Please use this identifier to cite or link to this item:
|Title:||Examining Shame, Self-Compassion and Eating Behaviour In Treatment-Seeking Obese Adults: A Cross Sectional Study|
|Presented at:||University of Leicester|
|Abstract:||Obesity and weight-management is primarily focused on improving diet, nutrition and activity levels. Some research suggests that psychological interventions may have a role in weight-management. This thesis sought to better understand whether there is a role for the use of psychological approaches in obesity. Literature Review: A review of literature examining the efficacy of cognitive-behavioural therapy (CBT) as a treatment for weight management was conducted. Ten quantitative studies were included in the review. The evidence showed that CBT had a positive effect on weight-loss in both short and long-term studies and was superior to treatment as usual, minimal or no treatment conditions. The literature was critically appraised and clinical implications were discussed. Research Report: The empirical paper examined the role of self-conscious emotions, such as shame, self-esteem and self-compassion along with psychological distress. These have emerged as important factors in the development and maintenance of eating disorders. These were investigated with regards to their relationship with eating behaviours (emotional eating, uncontrolled eating and restraint), as well as eating disorder psychopathology in a clinically obese population. Treatment-seeking obese adults (N=53) were recruited from a dietetic clinic and a range of psychometric measures completed. High levels of shame, distress and eating disorder psychopathology were shown when compared to other non-clinical populations. Results showed high levels of uncontrolled eating, and emotional eating. Internal shame was shown to have a unique contribution in the explanation of emotional eating. A number of significant positive correlations were found with shame, including emotional and uncontrolled eating. Although the sample size was small, the results indicated that shame might have an important role in eating behaviours. Psychological interventions addressing self-conscious negative emotions may be useful in weight management interventions.|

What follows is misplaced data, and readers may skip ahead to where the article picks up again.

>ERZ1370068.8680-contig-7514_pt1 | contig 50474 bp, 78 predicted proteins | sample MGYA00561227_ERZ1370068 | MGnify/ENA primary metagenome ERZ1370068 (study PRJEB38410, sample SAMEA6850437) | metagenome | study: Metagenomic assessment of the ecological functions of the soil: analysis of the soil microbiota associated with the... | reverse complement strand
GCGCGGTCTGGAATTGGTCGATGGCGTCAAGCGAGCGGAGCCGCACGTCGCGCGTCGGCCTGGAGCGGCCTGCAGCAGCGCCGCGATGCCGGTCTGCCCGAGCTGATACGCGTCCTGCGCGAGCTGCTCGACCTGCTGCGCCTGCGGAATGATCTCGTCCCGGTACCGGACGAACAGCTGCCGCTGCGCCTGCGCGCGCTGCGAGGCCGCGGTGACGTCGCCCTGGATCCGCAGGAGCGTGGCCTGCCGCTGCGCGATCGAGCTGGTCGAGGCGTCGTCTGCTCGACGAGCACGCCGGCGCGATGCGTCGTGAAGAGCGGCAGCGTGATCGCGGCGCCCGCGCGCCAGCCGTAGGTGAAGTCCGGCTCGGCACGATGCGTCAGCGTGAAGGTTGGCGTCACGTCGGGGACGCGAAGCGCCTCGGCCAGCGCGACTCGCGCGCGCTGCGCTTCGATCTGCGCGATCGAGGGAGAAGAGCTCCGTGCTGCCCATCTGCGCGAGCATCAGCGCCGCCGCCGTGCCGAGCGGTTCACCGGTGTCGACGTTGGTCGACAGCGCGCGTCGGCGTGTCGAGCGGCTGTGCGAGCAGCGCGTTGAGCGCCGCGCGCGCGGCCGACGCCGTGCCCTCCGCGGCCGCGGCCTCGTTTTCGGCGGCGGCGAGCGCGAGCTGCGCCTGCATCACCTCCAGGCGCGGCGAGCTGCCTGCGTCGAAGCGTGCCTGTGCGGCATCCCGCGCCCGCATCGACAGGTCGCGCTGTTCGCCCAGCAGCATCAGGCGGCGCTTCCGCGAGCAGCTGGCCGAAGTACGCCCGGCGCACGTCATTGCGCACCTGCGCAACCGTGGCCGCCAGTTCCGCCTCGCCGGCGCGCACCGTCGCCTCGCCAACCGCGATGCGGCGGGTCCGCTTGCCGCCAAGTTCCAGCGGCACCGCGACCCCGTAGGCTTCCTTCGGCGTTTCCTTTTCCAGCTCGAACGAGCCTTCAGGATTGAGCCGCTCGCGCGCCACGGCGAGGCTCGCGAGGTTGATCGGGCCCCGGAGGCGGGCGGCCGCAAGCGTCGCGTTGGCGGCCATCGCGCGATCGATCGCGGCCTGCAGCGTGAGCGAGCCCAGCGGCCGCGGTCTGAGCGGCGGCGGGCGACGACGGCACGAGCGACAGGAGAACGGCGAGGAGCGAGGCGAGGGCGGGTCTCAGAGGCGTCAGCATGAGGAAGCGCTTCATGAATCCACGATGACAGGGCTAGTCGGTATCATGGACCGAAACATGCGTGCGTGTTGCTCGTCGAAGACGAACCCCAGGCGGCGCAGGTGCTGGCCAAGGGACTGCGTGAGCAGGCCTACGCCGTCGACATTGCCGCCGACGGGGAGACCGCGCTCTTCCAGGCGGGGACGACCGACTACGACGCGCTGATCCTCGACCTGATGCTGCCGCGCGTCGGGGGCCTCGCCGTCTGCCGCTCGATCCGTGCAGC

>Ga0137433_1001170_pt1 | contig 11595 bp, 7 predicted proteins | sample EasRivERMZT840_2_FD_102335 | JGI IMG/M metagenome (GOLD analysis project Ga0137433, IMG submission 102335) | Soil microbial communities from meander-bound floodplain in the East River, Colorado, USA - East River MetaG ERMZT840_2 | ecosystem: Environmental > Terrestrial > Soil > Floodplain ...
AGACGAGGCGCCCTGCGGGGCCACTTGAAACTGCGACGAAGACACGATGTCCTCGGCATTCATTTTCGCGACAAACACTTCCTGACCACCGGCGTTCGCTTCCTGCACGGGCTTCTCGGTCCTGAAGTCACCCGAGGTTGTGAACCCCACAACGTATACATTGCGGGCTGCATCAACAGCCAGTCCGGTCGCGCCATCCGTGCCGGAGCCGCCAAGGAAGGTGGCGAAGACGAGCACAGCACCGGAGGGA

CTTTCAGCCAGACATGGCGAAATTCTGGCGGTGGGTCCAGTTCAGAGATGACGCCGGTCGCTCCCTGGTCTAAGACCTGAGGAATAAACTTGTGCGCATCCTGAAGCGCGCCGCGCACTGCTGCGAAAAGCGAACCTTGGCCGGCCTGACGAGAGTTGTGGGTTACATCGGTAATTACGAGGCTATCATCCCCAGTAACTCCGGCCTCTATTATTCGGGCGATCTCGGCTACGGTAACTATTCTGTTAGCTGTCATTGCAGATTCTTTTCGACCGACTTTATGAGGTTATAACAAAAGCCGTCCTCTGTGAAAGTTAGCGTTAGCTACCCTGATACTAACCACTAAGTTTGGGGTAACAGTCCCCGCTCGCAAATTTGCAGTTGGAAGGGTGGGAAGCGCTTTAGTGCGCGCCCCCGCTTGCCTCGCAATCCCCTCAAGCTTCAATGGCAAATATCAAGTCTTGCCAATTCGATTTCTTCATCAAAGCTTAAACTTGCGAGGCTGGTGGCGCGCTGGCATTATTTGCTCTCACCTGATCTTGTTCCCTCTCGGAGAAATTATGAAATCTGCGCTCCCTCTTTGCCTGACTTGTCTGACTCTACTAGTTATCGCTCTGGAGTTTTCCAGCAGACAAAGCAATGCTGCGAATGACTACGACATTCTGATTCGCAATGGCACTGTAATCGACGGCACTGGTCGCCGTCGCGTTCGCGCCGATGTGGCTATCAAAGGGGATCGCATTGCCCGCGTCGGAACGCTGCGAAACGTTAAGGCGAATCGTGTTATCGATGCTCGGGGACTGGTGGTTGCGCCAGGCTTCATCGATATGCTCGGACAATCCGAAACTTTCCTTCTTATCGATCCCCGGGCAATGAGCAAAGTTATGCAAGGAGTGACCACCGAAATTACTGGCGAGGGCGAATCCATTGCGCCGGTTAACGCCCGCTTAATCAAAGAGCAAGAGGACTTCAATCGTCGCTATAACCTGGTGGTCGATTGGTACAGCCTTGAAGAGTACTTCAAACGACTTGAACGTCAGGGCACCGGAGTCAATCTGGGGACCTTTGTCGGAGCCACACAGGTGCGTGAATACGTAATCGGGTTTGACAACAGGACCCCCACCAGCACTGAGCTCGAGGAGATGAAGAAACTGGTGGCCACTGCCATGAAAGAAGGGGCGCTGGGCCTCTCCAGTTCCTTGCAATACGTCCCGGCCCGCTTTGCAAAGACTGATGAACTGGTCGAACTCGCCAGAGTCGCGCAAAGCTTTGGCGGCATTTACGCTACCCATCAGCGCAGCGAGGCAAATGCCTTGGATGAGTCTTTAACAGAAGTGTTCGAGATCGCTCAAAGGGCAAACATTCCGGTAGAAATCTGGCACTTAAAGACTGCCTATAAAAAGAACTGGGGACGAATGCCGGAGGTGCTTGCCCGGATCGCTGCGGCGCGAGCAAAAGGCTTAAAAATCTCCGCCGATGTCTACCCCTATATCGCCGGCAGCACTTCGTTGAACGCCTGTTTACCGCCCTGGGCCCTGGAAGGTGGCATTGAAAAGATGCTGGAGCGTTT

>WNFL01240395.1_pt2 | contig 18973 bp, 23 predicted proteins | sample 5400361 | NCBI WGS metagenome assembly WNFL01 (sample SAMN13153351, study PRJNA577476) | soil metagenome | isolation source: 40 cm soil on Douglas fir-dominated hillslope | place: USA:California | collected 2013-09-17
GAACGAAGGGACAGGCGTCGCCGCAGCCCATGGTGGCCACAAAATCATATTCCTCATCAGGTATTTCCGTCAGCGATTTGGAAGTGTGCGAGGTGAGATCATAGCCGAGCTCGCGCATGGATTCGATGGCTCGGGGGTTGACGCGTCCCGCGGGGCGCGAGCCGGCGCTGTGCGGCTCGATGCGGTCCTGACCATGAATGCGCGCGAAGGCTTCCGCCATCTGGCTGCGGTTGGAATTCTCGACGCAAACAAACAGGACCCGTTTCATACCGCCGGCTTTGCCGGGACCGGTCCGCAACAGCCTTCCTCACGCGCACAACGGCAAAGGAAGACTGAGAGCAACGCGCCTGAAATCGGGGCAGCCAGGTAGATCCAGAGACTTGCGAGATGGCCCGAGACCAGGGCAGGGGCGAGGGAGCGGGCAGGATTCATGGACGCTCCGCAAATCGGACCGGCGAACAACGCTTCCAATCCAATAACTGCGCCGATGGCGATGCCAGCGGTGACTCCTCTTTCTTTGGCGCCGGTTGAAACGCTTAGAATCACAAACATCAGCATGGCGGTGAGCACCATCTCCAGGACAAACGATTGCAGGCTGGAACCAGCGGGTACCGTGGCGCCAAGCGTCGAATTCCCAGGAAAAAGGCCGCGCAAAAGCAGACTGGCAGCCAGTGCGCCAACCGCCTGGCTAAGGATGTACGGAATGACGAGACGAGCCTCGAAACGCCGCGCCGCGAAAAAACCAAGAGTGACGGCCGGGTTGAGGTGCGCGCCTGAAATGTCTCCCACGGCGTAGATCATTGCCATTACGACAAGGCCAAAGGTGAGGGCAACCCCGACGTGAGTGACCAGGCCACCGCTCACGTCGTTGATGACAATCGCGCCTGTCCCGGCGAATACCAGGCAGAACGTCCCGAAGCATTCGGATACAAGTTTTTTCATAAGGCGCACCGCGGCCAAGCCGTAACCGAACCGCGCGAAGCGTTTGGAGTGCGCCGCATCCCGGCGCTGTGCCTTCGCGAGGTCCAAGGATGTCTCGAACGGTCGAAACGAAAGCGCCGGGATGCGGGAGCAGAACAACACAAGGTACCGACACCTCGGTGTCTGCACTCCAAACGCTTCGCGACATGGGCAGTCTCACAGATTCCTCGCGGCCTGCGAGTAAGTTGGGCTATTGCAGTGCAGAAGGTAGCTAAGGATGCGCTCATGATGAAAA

|Rights:||Copyright © the author. All rights reserved.|
|Appears in Collections:||Leicester Theses|
Theses, School of Psychology
Items in LRA are protected by copyright, with all rights reserved, unless otherwise indicated.